May 17, 2013
There is much conflicting information being bandied about regarding the immigration reform bill (.744, the ‘Border Security, Economic Opportunity, and Immigration Modernization Act’)
Let’s clear the fog.
Mark Lerner is the co-founder of The Constitutional Alliance, and the nation’s leading expert on biometrics and the Real ID Act. He will tell us exactly what is and isn’t in the bill and what it all means for us. Don’t miss this opportunity to get the straight truth about S.744!
Howard and I will also be discussing a variety of important topics and taking your calls.
Your photo in your state driver’s license or ID card IS a Biometric
Mark Lerner explains:
Biometric is defined as: Measurements of the body. There are both physiological and behavioral biometrics. For the sake of this document the focus will be on facial recognition and photographs.
There has been a great deal of conversation and equal amount of confusion about whether a photograph of an individual is a biometric. The answer is “yes”. Whether the photograph is an analog (old Polaroid photos) or a digital photograph, a photograph is a biometric. The question becomes why are digital facial images/photographs now used instead of the older analog photos that were used on driver’s licenses and other identification documents? The simple answer is the accuracy of the matching or comparison between one photograph and another is greatly increased when working with digital facial images.
One way to examine the question of whether a photograph is a biometric is by looking at photographs and fingerprints. It is widely accepted to the point of being undisputed, that a fingerprint is a biometric. Consider that when a person places a finger on a ink pad and then places that same finger on a piece of paper, the result is a fingerprint on the piece of paper. Now let’s look at a photograph. The photograph of a person’s face the equivalent of fingerprint, only the photograph is a representation of a person’s face instead of their finger tip.
Just as there are fingerprints that are not of sufficient quality to allow for computer automated comparisons, the same is true of photographs. It is for this reason that we see standards for the collection of both fingerprints and photographs. These “standards” are the minimum acceptable standards for the computer automated analysis/comparison.
The question of whether a photograph is in itself a biometric is especially important today because of the use of facial recognition software. Facial recognition (software) in its simplest terms is described as follows:
Facial recognition systems are computer-based security systems that are able to automatically detect and identify human faces. These systems depend on a recognition algorithm, such as eigenface or the hidden Markov model. The first step for a facial recognition system is to recognize a human face and extract it fro the rest of the scene. Next, the system measures nodal points on the face, such as the distance between the eyes, the shape of the cheekbones and other distinguishable features. These nodal points are then compared to the nodal points computed from a database of pictures in order to find a match. Obviously, such a system is limited based on the angle of the face captured and the lighting conditions present. New technologies are currently in development to create three-dimensional models of a person’s face based on a digital photograph in order to create more nodal points for comparison. However, such technology is inherently susceptible to error given that the computer is extrapolating a three-dimensional model from a two-dimensional photograph. http://epic.org/privacy/facerecognition/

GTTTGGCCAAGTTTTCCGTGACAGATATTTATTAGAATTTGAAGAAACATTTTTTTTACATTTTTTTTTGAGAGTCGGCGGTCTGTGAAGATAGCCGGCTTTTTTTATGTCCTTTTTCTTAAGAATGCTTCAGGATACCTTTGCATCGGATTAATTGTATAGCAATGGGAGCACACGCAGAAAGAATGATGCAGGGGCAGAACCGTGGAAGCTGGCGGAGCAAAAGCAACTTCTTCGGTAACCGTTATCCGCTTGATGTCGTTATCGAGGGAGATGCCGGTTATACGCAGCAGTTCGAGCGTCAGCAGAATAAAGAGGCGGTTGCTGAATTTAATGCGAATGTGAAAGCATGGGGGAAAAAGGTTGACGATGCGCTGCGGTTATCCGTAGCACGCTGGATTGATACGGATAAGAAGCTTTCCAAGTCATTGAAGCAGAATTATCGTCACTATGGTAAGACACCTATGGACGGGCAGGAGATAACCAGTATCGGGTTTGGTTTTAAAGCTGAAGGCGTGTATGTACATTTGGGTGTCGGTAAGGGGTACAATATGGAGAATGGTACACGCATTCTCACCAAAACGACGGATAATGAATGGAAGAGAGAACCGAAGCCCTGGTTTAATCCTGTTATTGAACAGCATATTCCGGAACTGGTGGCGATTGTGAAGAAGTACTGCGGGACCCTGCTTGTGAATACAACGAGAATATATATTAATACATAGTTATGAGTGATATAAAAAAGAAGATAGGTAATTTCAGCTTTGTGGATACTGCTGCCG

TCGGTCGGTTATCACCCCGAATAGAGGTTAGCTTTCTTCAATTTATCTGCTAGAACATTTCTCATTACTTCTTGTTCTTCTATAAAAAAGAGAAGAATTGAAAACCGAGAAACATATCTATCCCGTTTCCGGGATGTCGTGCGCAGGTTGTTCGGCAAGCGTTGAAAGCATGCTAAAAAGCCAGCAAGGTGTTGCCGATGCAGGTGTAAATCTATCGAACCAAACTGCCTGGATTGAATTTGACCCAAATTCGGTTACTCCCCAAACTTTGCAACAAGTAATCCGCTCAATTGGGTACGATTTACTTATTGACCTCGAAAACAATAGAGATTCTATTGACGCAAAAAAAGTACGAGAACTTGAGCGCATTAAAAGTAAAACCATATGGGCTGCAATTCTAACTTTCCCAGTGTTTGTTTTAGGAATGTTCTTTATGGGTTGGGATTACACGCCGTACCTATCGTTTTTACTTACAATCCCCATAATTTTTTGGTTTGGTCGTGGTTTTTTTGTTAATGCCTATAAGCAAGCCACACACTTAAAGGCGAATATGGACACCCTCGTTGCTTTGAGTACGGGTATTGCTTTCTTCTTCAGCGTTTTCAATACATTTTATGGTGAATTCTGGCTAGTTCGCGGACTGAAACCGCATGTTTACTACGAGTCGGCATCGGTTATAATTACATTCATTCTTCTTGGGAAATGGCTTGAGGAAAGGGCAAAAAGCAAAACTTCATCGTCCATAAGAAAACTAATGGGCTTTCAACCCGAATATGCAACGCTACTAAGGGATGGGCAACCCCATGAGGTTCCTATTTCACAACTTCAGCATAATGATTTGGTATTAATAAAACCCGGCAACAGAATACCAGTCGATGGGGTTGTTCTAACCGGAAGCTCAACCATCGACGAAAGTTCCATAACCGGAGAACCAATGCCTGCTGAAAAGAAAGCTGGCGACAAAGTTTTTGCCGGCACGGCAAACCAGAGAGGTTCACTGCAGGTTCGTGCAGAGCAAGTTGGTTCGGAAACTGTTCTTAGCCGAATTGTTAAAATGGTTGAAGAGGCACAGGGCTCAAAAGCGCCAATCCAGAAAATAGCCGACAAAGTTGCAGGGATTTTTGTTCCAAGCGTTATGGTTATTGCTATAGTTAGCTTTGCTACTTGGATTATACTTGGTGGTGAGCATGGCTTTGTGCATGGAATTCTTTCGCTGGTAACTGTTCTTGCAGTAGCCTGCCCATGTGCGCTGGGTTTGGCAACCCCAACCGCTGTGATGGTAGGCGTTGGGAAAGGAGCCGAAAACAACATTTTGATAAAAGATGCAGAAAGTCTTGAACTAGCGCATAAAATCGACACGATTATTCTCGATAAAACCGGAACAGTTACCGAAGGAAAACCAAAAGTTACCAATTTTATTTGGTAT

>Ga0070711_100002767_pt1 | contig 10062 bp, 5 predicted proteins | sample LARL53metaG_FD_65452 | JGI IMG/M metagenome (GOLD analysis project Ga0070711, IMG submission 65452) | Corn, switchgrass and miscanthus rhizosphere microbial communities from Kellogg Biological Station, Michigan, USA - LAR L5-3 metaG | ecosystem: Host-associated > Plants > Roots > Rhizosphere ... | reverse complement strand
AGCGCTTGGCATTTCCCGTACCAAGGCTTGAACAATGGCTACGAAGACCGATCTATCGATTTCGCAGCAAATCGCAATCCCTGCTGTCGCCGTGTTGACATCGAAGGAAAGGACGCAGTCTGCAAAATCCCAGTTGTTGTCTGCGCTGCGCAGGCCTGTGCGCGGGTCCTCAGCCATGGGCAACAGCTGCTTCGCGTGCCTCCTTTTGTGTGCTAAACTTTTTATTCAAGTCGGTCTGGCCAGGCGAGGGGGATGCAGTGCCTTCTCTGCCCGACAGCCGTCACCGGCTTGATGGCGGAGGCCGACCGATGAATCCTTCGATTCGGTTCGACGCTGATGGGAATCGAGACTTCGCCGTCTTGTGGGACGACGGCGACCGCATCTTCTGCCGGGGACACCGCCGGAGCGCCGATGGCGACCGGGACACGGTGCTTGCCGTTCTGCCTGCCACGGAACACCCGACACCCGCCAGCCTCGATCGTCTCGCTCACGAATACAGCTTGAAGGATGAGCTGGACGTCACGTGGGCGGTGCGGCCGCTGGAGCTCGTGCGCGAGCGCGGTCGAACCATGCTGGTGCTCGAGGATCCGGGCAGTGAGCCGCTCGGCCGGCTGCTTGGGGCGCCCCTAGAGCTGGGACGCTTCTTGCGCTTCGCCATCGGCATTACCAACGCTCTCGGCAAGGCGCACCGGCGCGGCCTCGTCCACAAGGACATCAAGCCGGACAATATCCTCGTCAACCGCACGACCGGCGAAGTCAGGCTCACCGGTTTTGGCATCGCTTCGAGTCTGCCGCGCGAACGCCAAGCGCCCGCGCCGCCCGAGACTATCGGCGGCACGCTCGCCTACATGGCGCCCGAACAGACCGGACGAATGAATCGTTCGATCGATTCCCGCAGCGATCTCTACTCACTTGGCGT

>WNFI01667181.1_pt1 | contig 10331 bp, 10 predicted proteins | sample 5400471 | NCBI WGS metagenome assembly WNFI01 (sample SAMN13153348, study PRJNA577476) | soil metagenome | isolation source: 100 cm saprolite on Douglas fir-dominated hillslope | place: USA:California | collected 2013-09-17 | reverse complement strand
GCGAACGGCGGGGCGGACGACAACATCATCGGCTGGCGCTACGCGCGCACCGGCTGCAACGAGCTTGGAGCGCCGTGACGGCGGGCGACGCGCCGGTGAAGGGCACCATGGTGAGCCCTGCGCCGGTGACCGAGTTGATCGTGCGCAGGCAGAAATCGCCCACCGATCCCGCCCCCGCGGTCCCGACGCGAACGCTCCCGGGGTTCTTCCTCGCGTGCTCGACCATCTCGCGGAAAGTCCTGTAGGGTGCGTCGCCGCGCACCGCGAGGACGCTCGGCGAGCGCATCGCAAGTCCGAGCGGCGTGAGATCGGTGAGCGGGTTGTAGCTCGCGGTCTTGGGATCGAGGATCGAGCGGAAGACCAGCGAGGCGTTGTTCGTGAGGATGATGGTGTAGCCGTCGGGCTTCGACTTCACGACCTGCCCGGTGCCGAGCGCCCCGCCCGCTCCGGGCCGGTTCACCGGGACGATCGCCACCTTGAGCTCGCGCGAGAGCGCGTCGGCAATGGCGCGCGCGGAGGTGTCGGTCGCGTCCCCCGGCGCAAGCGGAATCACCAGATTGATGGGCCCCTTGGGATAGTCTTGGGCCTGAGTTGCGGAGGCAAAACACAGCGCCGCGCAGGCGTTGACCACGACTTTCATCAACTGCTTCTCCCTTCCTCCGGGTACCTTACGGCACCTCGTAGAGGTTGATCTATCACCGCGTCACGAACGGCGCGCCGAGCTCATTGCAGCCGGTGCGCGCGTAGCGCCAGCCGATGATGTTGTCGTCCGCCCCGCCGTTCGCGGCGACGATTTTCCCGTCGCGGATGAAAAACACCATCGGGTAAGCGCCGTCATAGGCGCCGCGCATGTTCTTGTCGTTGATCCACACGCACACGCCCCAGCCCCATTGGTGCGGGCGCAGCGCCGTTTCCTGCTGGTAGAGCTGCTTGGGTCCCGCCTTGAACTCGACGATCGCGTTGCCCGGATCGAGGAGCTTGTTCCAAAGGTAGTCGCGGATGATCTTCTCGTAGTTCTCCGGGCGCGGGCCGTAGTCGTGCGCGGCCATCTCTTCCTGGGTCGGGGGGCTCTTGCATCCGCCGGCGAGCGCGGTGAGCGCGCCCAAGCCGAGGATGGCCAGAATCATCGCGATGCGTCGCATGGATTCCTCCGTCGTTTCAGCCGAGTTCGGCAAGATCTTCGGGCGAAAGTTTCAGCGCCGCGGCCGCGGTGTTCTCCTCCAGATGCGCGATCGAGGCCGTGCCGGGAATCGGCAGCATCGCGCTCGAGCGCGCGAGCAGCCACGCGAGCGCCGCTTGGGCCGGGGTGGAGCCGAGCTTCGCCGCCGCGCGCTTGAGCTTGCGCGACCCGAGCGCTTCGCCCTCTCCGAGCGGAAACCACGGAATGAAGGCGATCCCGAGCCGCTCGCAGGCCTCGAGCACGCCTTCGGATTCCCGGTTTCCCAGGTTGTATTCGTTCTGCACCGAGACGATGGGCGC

Today in the United States and in other countries there has been a great deal of discussion about “facial recognition” in particular and more generally “surveillance”.
It is not widely known that all states in the United States are “capturing” a digital facial image/photograph that is facial recognition compatible. Real ID compliant and non-Real ID compliant states use the same standard for the digital facial image/photograph capture. Every state works with AAMVA (American Association of Motor Vehicle Administrators). AAMVA has adopted the ICAO (International Civil Aviation Organization) standard that is required by the Real ID Act (page 68, footnote 17, Notice of Proposed Rule Making, Real ID Act 2005). In addition, the vendors who have been awarded state driver’s license contracts have adopted the same standard as called for in the Real ID Act 2005.
The following is the wording that articulates the standard for AAMVA, the vendors who have been awarded state driver’s license contracts and the Real ID Act 2005. This wording is taken from page 68, footnote 17 of the Notice of Proposed Rule Making for the Real ID Act 2005.
“The relevant ICAO standard is ICAO 9303 Part 1 Vol. 2, specifically ISO/IEC 19794-5 – Information technology -Biometric data interchange formats – Part 5: Face image data, which is incorporated into ICAO 9303.”
In conclusion, there should no longer be a question in anyone’s mind that the photographs of a person’s face which are contained in every respective state Department of Motor Vehicle photo database is a biometric.